3. Mint

Mint is one of the most well-known medicinal plants. It benefits the digestive system and has antiseptic, tonic and stimulating properties. But it can also have repercussions for the libido. Brush your teeth rather than eating a breath mint!

4. Quinine

Quinine, used as a flavouring agent in tonic water and some other beverages, is naturally derived from the bark of the cinchona tree and has been used for centuries for its anti-malarial properties. Unfortunately, it has also been linked to sexual function, so think twice before overdoing the gin and tonics.

5. Corn Flakes

If you’re planning breakfast in bed, avoid corn flakes. Developed by Seventh-Day Adventists including Dr. John Harvey Kellogg, the breakfast cereal was intended as part of a bland diet that would lower people’s sex drives.

 courtesy of besthealthmag.ca

You should also consider fueling up with so-called “super foods” to keep your energy up and stress level down.

7 Superfoods to Boost Energy Levels

1. Salmon

Why it’s so special: This fish contains high levels of omega 3 fatty acids, linked to decreased rates of heart disease.

How it helps energize you: Salmon is a good source of protein, which can help improve your alertness and performance.

2. Almonds: Help Curb Cravings

How it helps energize you: Almonds prevent spikes in blood sugar and insulin, which means fewer highs and lows while you’re working.

3. Green Tea: Healthy Coffee Alternative

How it helps energize you: 

Green tea is loaded with antioxidants and catechins, compounds that may help reduce the risk of heart disease. A smart choice for a midafternoon pick-me-up.

4. Avocado: Improve Your Concentration

How it helps energize you: The dual fiber and fat in this summertime favorite help keep insulin levels steady, making concentration easier. Beneficial for their good fat, avocadoes contain plenty of potassium.

5. Veggies: Avoid a Blood Sugar Crash

How it helps energize you: The fiber in these crunchy vegetables helps stabilize blood sugar and insulin, preventing energy levels from rising rapidly only to crash down.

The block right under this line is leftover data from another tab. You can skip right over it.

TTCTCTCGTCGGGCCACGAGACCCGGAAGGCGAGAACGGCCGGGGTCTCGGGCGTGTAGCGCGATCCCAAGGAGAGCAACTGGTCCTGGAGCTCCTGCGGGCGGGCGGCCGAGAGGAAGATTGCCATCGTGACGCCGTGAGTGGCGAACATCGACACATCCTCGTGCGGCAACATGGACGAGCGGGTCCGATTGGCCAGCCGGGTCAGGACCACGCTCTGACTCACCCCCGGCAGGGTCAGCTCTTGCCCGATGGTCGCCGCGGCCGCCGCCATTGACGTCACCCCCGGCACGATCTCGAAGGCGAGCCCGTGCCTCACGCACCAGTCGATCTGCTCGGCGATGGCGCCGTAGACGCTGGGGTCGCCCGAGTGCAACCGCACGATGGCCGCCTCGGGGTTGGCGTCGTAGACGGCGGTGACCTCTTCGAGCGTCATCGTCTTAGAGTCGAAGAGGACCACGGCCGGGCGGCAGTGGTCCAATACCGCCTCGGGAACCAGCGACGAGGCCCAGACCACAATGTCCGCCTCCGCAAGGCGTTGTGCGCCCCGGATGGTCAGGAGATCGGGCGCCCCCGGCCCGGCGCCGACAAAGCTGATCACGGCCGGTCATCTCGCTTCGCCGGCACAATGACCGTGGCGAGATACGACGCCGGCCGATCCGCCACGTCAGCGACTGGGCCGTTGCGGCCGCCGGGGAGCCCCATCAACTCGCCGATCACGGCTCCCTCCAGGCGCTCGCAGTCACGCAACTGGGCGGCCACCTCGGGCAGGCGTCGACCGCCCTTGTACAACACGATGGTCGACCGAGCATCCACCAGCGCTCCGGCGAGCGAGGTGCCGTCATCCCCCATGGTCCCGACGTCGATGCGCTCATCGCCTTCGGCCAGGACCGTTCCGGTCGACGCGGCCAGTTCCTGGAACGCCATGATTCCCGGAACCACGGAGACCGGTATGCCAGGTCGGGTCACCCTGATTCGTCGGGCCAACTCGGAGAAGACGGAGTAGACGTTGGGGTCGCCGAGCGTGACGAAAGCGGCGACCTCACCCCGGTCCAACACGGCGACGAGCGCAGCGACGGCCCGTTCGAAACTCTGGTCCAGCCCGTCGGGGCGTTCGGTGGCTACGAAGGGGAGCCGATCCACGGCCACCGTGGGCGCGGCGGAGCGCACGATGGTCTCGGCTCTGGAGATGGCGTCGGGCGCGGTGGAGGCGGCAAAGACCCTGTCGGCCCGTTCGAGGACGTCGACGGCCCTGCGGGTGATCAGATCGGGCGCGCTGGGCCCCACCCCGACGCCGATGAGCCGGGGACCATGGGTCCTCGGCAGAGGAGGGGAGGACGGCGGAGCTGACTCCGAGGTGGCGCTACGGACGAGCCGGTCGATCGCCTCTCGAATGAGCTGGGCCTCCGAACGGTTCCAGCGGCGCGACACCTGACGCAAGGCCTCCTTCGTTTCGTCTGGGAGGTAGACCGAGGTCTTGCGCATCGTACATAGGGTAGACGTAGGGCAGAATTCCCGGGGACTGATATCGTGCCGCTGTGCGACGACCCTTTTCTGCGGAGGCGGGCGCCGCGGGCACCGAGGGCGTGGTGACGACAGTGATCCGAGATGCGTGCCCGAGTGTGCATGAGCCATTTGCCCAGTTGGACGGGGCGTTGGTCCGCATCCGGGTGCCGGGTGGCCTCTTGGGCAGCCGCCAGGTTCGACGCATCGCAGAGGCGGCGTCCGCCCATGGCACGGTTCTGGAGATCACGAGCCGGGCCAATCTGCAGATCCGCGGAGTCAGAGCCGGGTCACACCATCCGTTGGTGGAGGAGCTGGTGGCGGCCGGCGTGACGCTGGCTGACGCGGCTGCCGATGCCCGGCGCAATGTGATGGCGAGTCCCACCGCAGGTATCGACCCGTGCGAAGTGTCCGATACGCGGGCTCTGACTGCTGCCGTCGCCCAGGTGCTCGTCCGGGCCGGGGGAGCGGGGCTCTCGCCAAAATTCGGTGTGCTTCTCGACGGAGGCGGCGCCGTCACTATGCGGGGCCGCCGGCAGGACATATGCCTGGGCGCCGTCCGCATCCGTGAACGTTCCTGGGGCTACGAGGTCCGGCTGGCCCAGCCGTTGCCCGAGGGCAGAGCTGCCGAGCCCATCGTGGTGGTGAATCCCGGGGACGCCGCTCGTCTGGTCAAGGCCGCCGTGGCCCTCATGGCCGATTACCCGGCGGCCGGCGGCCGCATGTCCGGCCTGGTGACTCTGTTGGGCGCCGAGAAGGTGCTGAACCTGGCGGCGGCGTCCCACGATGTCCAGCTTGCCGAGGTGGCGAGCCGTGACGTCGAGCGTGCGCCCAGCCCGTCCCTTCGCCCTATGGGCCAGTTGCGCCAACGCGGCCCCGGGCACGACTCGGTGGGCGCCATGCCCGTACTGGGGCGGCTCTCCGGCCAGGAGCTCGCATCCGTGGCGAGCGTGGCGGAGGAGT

6. Dark Chocolate: Lower Stress

How it helps energize you: Eating dark chocolate may lower cortisol, a stress hormone associated with increased appetite and weight gain. The flavonoids in dark chocolate help keep blood vessels healthy and reduce inflammation. In addition, the fat in dark chocolate won’t adversely affect your cholesterol levels.(70 percent or more)

7. Berries: Keep You Focused

How it helps energize you: Packed with fiber, berries can keep you focused by controlling your blood sugar levels and helping you avoid a dip in energy. Dark berries, including blueberries, raspberries and blackberries, are packed with antioxidants.

The Anti-Cancer Green Juice!

The Anti-Cancer Green Juice!


You’re free to eat whatever you want, however, a whole foods diet is recommended over heavily processed and fried foods. The juice recipes created, will offer many health benefits, including weight loss,  anti-inflammation, increased energy and a natural boost to immunity.

Day 1: Pineapple Jalapeno

2 Cups Pineapple

5 kale Leaves

1 Cucumber

½ – 1 Jalapeno (use ½ a jalapeno if you don’t want it to spicy

Day 2: Simply Green

5 Handfuls of Spinach

3 Kale Leaves

3 Celery Stalks

½ Cucumber

½ Lemon

2 Fuji Apples

  Day 3: Green Detox

½ Head of Romaine

1 Handful of Spinach

2 Kale Leaves

10 Sprigs of Cilantro

2 Apples (Fuji or Granny Smith)

½ Lime

Day 4: Pineapple Kale Cucumber

1 Cucumber

1 Granny Smith Apple (Green)

½ Cup of Pineapple

4 Kale Leaves

3 Swiss Chard Leaves

Day 5: Green Citrus

1 Orange

½ Cucumber

3 Celery Stalks

½ Lemon

1 Fuji Apple

Day 6: Pineapple Mint

2 Handfuls of Spinach

4 Kale Leaves

1 Cup Pineapple

1 Small Handful of Mint Leaves

2 Granny Smith Apples (Green)

Day 7:Green Detox

1 Bunch Cilantro

2 Cucumbers

2 Green Apples

1 Lime

Bonus Libido Booster

1 Organic Cucumber

500`750 ml of spring water

2 tblspoons of Ashwaganda root powder

2 tblspoons of Black Maca Powder

1 ripe yellow banana

*Slice cucumber, place in a glass container (500`1 litre) of spring water and leave overnight(or 8hours) in refridgerator. take water(with/without cucumber), then add rest of the ingredients. Blend and enjoy!

Foods That Help Reduce Anxiety

Eat to Beat Stress: Foods That Reduce Anxiety